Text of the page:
Articles de la catégorie English Articles
September 26, 2012
Never did Father Gérard Marier think that he would ever claim to be so “proud” of himself. And for good reason! At 82 years old, he just arrived… still as upright, from a long 300 kilometre walk on the rocky road of Compostela. “In my life, I’ve learned a great deal from books. I did not think you could learn as much from walking, from the movement that is so simple and repetitive of your feet!” he said.
On August 31st, he left with a group from Spiritours, he walked for three weeks, at a rate of at least twenty kilometres per day, from Burgos in Spain up to the Cathedral of Santiago.
On the last day of his pilgrimage, on September 19th, at the end of a long 6 hour walk, Father Marier said that he cried in front of the Cathedral. So overwhelmed by gratitude was he.
“I’ve accomplished something by the grace of God”, he said. Throughout the hike, Father Marier, sometimes apart from the group, prayed to God. Asking Him for the spirit, strength, and energy needed to walk up and down or move forward on the plains of the rocky road.
“I’ve used a large amount of energy on God’s credit card”, stated Father Marier.
We can expect him to, as we know him, devote himself to writing about the story of this pilgrimage, so much was he overcome. “I feel like, in September, I switched over from fall to summer. As if all my inner landscape had changed.”
2012-04-23 Vatican Radio
Pope Benedict XVI has sent a Message to the participants in the VII World Congress on the Pastoral Care of Tourism,which is taking place in Cancún, Mexico, from the 23rd to the 27th of April.
In the Message, the Holy Father places the pastoral care of tourists in the key of the New Evangelization, saying, « The new evangelization, to which all are called, requires us to keep in mind and to make good use of the many occasions that tourism offers us to put forward Christ as the supreme response to modern man’s fundamental questions. » The Holy Father goes on to encourage participants, « to ensure that pastoral activity in the field of tourism is integrated, as it ought in all justice, as part of the organic, ordinary pastoral activity of the Church. » Please find the full text, below.
On the occasion of the VII World Congress on the Pastoral Care of Tourism which will take place in Cancún (Mexico) from 23 to 27 April, I am pleased to send you my cordial greeting which I extend to my Brother Bishops and to all those taking part in this important meeting. As you begin these days of reflection on the pastoral attention which the Church dedicates to the area of tourism, I wish to convey my spiritual closeness to the participants and my respectful greetings to the civil authorities and to the representatives of the international organizations that are also present at this event.
Tourism is certainly a phenomenon characteristic of our times, due both to the important dimensions that it has already achieved and in view of its potential for future growth. Like other human realities, it is called to be enlightened and transformed by the Word of God. For this reason, moved by pastoral solicitude and in view of the important influence tourism has on the human person, the Church has accompanied it from its first beginnings, encouraging its potential while at the same time pointing out, and striving to correct, its risks and deviations. Tourism, together with vacations and free time, is a privileged occasion for physical and spiritual renewal; it facilitates the coming together of people from different cultural backgrounds and offers the opportunity of drawing close to nature and hence opening the way to listening and contemplation, tolerance and peace, dialogue and harmony in the midst of diversity.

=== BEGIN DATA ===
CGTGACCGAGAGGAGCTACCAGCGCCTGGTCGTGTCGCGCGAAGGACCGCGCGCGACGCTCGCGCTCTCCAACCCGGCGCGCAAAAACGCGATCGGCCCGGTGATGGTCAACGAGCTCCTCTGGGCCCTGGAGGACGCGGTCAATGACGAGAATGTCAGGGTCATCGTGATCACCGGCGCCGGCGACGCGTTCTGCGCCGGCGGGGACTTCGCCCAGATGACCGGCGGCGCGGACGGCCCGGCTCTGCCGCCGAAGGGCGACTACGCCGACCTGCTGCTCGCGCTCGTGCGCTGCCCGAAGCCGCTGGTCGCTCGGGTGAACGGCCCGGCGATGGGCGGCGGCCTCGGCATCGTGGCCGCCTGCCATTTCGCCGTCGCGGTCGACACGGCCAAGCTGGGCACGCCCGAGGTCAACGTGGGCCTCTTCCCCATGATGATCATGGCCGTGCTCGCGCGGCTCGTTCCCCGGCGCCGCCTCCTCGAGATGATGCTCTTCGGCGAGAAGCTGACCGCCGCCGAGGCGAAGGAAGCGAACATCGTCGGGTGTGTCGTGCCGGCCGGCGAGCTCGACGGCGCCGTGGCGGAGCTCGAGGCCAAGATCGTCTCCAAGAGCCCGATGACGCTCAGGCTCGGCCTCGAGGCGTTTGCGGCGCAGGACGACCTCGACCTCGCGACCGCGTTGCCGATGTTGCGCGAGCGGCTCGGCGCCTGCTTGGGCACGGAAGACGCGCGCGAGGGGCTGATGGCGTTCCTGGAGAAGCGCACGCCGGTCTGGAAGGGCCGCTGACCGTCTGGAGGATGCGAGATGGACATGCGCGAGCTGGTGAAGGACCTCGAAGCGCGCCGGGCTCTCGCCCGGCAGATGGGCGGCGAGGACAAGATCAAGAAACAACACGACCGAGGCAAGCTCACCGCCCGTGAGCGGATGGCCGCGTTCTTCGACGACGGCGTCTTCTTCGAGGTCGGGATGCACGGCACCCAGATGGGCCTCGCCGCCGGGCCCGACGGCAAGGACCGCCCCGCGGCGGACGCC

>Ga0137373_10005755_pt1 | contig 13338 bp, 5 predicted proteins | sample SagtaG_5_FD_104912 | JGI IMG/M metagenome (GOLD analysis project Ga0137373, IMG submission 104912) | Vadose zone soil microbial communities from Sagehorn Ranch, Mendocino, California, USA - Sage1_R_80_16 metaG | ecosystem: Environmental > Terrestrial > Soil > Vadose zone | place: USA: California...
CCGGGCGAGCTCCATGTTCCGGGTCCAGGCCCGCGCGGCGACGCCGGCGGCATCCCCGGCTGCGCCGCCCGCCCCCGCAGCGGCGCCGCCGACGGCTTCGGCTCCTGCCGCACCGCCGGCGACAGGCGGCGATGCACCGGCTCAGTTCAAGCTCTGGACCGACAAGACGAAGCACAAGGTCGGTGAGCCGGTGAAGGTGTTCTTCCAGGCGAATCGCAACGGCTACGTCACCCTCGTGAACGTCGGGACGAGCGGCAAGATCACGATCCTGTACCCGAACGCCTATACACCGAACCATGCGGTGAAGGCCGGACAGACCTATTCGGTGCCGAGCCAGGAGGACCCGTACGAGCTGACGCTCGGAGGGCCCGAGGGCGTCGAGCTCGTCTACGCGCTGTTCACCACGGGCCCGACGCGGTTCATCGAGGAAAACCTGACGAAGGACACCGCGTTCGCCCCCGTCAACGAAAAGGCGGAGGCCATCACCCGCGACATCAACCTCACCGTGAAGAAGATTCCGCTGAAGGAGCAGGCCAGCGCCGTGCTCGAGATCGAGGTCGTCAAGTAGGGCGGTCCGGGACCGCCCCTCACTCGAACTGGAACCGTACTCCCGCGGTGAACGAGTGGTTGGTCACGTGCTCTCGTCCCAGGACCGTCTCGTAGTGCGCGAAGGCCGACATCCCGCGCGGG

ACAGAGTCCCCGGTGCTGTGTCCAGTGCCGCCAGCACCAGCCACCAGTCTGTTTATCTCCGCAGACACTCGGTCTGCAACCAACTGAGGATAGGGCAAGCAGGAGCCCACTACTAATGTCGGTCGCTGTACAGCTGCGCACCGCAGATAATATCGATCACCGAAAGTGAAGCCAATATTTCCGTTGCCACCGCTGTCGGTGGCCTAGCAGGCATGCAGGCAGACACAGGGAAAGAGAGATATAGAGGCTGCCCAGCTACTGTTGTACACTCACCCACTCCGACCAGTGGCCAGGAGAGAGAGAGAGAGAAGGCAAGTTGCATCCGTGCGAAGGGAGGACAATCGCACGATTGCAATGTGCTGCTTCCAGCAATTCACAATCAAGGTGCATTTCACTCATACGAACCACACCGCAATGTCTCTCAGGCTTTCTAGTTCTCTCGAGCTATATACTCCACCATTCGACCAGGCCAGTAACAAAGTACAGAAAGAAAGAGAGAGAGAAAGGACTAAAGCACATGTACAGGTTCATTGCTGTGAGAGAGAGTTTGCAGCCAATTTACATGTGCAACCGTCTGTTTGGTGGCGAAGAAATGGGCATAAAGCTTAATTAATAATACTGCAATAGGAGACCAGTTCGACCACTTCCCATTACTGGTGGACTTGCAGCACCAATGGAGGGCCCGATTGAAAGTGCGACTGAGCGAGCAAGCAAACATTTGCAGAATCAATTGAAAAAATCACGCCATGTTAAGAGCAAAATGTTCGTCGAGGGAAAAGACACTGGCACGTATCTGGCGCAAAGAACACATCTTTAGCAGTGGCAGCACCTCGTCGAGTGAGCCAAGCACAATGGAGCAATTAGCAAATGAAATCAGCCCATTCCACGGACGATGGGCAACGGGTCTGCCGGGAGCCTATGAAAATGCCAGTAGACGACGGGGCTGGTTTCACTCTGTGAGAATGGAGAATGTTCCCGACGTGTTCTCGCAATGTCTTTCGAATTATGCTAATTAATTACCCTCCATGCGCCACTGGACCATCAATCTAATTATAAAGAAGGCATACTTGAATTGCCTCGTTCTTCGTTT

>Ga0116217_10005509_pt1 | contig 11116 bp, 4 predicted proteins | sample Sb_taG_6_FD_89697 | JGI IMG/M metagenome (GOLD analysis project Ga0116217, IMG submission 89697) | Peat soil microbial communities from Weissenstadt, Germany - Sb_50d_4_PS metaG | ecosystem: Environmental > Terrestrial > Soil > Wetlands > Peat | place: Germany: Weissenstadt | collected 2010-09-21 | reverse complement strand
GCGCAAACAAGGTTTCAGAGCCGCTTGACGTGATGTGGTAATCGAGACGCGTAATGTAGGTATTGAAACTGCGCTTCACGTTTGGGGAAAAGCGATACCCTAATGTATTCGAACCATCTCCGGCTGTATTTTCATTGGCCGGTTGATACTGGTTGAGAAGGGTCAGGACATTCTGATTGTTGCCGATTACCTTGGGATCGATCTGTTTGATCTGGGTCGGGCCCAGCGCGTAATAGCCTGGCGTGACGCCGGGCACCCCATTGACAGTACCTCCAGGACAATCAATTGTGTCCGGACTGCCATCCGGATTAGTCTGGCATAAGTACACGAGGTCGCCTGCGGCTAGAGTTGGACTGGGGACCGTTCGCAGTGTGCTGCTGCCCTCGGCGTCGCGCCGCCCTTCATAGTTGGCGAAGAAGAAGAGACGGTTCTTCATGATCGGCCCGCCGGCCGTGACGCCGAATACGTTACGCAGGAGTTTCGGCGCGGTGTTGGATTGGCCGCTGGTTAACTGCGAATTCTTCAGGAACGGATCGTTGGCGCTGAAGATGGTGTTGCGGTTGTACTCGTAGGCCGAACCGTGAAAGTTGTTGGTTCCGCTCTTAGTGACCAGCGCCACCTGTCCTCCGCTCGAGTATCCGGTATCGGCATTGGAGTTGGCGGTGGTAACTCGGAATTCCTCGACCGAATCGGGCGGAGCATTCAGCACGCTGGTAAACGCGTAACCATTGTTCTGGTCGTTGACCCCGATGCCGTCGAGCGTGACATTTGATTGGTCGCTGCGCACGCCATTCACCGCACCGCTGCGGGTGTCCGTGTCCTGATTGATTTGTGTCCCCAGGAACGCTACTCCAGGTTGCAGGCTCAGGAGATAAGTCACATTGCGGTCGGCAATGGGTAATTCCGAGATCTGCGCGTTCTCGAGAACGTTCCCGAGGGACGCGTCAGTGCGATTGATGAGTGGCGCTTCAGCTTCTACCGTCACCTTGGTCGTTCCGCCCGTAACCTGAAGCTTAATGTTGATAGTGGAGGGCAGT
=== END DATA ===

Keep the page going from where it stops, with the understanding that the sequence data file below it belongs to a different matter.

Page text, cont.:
Travelling reflects our being as homo viator; at the same time it evokes that
My name is Jean-Noël André. I was born in France and immigrated to Québec almost 23 years ago. Now I am an engineer and a true lover of the great outdoors. I am involved with an inter-cultural corporation, Espace Art Nature locate in Neuville, near Québec City on the North shore of the St-Laurence River, which encourages artistic expression and intercultural exchange. One question has been at the heart of my work for the last 35 years; “What if beauty could save the World?” This phrase guides the majority of my daily choices and my professional risks. Today, I am an adventure & back-country guide and, in a related industry, I direct the development of cultural and intercultural-exchange projects.
For years I have reflected on the question of intercultural exchange in a concrete manner; as I began learning the way of life of the native people of the Innu Nation of the North shore.
More than 20 years ago, I met the Innu at Pessmit and together we shared a crazy dream; to produce a film in which Innu, Québecois and French children would be the only actors, and who would experience authentically their first meeting. At the end of the film, the main characters from each of the three cultures find themselves with the chief of the village and as a group they decide to embark on a voyage to a new land, where they would be forever together. Today, by way of travel experiences which cultivate authentic encounters with aboriginal people, perhaps we can contribute a little towards the realization of the film’s prophecy.